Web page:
Carer-reported quality of life

Using a survey of adult carers we explore what carers say about their quality of life.


Last updated: 24/02/2022

Patient experience
Social care Integrated care


There are an estimated 8.8 million carers in the UK providing unpaid care for ill, older or disabled family members and friends. With an ageing population and people living longer with multiple chronic conditions, this number is increasing rapidly. The pressures of caring can have a negative impact on a carer’s physical and mental health, and can affect their finances and ability to work.

The Government implemented the Care Act 2014, which recognised carers in the law in the same way as those they care for. The Act gave local authorities the responsibility to assess a carer's need for support, and if eligible they are entitled to receive that support. More recently, the Carers Action Plan 2018 to 2020 set out the Government’s commitment to supporting carers through 64 planned actions, building on the National Carers Strategy. The Survey of Adult Carers in England can be used to monitor the impact of these strategies. This indicator gives an overarching view of the quality of life of carers, based on responses to the survey.

How has carer-reported quality of life changed over time? 13/08/2019

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Between 2016/17 and 2018/19, the average carer-reported quality of life score decreased from 7.7 to 7.5 (out of a maximum score of 12), indicating a deterioration in their overall quality of life. Between 2012/13 and 2014/15 the average score also decreased from 8.1 to 7.9. There was a change to the eligible population in 2016/17, so results are not comparable with those from previous surveys. 

Carer-reported quality of life scores were 0.3 points higher in men than women across all years. The quality of life score for men decreased from 7.9 to 7.7 between 2016/17 and 2018/19, and the quality of life score for women declined from 7.6 to 7.4 over the same time period. Carers in the '65 and over' category had an average quality of life score that was 0.5 to 0.6 points higher than those in the '18-64' category.

For details on how this score is calculated, please see ‘About this data’ below. 

There are no results available for 2020/21 due to the additional pressures that Covid-19 has brought on services, the next survey will take place in 2021/22 and be published in June 2022.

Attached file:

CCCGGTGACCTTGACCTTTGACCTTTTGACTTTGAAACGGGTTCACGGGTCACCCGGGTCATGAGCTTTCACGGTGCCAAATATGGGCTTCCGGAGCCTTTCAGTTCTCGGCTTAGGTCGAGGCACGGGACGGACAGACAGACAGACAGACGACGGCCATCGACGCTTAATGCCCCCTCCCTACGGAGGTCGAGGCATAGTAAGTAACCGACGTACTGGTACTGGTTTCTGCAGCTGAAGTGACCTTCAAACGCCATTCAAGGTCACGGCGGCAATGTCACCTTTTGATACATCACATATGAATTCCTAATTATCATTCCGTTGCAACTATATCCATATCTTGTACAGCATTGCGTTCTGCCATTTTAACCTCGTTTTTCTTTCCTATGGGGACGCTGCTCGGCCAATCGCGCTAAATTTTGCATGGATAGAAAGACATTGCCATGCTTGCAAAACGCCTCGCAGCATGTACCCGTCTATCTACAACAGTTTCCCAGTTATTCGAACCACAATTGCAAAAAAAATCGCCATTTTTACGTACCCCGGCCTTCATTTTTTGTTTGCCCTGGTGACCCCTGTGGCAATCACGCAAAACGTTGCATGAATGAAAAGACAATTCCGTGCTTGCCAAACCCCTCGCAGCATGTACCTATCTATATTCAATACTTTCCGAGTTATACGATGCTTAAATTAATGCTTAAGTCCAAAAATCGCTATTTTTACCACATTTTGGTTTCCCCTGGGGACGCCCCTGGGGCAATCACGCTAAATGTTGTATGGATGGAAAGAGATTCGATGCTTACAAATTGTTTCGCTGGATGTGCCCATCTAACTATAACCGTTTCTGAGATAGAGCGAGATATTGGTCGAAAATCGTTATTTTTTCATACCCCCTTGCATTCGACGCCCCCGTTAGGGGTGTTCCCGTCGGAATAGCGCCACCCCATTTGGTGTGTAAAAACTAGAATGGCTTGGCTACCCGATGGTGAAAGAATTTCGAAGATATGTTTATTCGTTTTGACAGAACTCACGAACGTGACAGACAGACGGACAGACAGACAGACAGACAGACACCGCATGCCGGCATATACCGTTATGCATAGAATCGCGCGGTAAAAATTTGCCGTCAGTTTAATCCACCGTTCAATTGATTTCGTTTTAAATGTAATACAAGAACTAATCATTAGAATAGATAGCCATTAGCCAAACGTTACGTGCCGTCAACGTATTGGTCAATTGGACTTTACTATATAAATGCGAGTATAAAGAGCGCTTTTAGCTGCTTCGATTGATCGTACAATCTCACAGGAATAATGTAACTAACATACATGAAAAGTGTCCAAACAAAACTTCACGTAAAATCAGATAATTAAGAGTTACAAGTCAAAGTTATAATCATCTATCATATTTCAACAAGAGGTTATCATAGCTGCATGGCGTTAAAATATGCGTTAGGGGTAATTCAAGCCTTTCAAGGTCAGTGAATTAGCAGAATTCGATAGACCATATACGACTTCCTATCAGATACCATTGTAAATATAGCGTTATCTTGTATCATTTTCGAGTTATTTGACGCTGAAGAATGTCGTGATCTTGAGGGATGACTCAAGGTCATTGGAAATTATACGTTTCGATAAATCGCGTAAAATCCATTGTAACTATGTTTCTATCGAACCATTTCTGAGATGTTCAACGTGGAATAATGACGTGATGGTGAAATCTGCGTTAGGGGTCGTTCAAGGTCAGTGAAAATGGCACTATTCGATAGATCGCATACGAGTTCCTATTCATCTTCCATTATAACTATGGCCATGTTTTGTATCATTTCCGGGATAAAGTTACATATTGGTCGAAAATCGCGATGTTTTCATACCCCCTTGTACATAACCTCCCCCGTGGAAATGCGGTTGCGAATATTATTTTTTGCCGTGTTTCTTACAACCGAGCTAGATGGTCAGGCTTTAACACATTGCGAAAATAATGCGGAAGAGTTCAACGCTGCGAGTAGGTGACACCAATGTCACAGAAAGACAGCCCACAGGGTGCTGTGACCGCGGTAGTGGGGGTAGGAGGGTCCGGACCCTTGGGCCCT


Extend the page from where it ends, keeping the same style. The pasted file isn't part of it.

About this data

The carer-reported quality of life score is a composite measure which combines individual responses to six questions, measuring different outcomes related to overall quality of life. The six questions, drawn from the Survey of Adult Carers in England, are:

  • Which of the following statements best describes how you spend your time?
  • Which of the following statements best describes how much control you have over your daily life?
  • Thinking about how much time you have to look after yourself in terms of getting enough sleep or eating well – which statement best describes your present situation?
  • Thinking about your personal safety, which of the statements best describes your present situation?
  • Thinking about how much social contact you’ve had with people you like, which of the following statements best describes your social situation?
  • Thinking about encouragement and support in your caring role, which of the following statements best describes your present situation?

Each of the questions has three possible answers, which are equated with having: no unmet needs, some needs met, and no needs met. A score of zero for a respondent would indicate a high level of need in each of the domains and a low quality of life score. Conversely, a (maximum) score of 12 would indicate no unmet needs and a high quality of life score. 

Any respondents who failed to answer any of the six questions were excluded from the analysis. This measure forms section 1D of the Adult Social Care Outcomes Framework.

In 2016/17, the eligible population changed so that in addition to including carers that have had a carer’s assessment or review from the local authority in the 12 months prior to the survey taking place, carers were also included who had not been assessed or review during the previous 12 months.

For more information, please see Adult social care outcomes framework: handbook of definitions.